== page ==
ALEXANDRIA, Va. – Following a positive surge in July, consumer optimism has plummeted in August despite gas prices falling more than 15 cents over the past month.
Thirty-nine percent of consumers say they are optimistic about the economy, a sharp drop from 46 percent last month, according to the latest monthly NACS Consumer Fuels Survey, which examines how gas prices affect consumer sentiment. The 7-point decline marks the sharpest drop since NACS began its tracking in January 2013.
Consumers aged 50 and older are the least optimistic, with only around one in three, or 35 percent, expressing optimism.
"The dramatic swings in consumer optimism over the past two months clearly show that sentiment remains fragile," said Jeff Lenard, NACS' vice president of strategic industry initiatives. "A rise or fall in everyday expenses — like gas prices — is usually an accurate predictor of sentiment unless something significant occurs, and this month it is clear that the recent sharp drop in stock prices and concerns over world events shook up consumers."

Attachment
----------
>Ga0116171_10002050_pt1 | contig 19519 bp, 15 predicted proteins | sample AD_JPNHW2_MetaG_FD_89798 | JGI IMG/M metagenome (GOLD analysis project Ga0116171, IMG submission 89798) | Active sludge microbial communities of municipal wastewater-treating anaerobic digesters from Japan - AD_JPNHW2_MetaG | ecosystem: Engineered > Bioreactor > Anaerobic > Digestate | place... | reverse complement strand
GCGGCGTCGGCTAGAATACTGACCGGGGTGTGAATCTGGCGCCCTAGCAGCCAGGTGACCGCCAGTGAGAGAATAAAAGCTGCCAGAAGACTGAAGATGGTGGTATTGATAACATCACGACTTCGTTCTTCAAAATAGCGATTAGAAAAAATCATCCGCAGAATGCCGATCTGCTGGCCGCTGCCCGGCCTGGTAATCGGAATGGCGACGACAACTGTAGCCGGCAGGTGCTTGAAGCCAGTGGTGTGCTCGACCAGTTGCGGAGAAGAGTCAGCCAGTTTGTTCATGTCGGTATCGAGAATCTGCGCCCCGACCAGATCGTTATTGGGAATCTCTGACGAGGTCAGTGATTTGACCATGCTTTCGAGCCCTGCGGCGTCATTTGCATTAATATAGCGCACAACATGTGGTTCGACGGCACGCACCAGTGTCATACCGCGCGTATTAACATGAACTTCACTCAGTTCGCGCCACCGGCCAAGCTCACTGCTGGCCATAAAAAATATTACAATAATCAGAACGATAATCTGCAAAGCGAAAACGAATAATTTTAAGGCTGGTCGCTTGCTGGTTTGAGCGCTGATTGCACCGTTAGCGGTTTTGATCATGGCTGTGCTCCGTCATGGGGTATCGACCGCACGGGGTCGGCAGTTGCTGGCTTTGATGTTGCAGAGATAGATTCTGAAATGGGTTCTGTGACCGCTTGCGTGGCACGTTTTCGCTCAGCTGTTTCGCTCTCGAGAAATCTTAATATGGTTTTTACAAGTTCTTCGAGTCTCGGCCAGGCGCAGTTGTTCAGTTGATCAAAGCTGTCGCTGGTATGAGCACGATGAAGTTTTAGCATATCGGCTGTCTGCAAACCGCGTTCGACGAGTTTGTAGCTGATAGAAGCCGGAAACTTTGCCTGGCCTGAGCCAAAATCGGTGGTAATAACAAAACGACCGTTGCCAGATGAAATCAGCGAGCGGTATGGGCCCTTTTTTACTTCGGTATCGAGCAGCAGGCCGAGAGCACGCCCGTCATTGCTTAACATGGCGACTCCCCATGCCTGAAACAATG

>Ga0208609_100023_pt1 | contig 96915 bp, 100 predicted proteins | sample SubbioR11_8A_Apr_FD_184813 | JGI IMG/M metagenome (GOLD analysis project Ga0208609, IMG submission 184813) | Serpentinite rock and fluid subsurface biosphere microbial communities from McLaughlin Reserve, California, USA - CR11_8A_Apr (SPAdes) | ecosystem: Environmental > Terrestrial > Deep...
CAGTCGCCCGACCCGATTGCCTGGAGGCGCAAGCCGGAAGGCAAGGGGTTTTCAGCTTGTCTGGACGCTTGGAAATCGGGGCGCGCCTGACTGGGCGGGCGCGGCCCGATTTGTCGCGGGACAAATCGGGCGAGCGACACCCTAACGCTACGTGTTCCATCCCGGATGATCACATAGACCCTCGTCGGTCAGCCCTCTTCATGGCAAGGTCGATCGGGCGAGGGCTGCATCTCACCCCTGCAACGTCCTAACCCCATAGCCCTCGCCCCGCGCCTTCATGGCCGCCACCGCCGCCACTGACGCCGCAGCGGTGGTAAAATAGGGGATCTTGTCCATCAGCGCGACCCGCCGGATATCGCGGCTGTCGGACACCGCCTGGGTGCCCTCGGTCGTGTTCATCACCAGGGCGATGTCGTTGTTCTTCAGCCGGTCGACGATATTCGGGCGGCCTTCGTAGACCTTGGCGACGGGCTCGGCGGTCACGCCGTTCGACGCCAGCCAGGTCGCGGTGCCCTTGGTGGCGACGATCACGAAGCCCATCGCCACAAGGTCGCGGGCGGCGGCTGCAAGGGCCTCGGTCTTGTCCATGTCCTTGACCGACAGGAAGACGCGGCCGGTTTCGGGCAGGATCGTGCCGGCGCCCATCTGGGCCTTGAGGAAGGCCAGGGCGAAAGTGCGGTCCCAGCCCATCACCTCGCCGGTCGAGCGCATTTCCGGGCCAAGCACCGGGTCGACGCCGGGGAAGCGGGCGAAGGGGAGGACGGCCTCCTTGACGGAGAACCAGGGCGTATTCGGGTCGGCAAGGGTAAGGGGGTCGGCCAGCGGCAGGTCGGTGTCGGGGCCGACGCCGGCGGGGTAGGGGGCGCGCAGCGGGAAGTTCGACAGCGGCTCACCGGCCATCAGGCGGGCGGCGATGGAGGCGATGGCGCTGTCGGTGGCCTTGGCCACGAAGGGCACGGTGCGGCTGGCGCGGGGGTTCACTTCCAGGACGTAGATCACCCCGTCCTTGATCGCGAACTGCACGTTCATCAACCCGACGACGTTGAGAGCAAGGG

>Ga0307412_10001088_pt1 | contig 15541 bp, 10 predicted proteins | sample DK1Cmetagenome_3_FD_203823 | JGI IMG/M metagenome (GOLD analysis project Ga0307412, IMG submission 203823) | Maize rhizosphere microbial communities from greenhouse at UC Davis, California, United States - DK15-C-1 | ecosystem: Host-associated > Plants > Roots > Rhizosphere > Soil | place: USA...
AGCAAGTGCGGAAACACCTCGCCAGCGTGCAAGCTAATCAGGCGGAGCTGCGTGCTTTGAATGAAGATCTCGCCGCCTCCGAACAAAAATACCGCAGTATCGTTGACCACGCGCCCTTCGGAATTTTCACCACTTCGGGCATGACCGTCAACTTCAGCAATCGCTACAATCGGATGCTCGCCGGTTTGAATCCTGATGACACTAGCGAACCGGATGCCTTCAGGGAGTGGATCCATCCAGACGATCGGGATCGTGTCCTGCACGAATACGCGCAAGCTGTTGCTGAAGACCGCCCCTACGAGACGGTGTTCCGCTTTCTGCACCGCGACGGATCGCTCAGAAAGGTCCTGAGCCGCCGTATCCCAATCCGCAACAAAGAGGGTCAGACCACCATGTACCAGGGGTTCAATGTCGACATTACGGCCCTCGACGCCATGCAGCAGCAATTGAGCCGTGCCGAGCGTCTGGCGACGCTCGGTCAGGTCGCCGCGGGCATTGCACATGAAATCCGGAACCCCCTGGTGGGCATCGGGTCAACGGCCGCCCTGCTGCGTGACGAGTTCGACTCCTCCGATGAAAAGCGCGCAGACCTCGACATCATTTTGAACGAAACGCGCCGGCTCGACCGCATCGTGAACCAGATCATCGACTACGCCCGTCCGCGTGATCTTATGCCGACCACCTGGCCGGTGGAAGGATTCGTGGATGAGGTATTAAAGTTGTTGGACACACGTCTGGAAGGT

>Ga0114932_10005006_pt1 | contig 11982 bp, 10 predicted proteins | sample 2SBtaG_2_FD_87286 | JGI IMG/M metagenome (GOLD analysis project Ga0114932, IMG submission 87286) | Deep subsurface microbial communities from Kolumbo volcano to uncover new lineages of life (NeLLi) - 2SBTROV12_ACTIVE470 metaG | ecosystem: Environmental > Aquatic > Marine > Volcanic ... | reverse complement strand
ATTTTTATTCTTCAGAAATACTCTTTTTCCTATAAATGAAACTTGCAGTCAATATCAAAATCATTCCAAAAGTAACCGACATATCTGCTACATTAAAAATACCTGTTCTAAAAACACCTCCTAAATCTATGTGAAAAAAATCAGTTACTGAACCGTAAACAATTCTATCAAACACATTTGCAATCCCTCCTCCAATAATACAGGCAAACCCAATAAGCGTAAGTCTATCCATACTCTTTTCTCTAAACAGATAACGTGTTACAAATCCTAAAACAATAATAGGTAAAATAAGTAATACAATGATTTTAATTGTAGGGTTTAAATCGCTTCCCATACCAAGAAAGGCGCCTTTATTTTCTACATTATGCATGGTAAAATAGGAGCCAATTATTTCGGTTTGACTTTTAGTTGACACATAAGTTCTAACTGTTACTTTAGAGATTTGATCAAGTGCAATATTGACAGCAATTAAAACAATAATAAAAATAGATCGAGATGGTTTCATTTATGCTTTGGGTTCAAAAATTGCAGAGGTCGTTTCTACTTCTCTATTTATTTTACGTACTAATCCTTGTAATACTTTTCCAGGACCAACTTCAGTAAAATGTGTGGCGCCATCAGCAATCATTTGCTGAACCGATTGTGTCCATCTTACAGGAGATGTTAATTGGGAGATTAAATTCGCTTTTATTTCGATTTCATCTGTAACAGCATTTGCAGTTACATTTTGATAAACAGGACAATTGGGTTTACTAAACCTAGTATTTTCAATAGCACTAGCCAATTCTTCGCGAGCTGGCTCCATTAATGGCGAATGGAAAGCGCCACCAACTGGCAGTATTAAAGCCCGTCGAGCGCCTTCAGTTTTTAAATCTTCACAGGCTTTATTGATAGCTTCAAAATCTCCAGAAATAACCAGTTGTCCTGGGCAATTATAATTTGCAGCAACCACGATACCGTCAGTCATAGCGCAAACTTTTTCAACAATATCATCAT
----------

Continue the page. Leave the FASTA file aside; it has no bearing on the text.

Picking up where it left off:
Gas prices remain at the top of consumers' minds, with 39 percent saying they have a great impact on their feelings about the economy. This is a slight decrease from 41 percent who said the same in July.
Despite the decline in optimism, consumers don't expect things to necessarily get worse, NACS found. Less than half of consumers, or 47 percent, expect gas prices to be higher next month. This is a low for 2014 and a sharp drop from the 64 percent who said the same last month.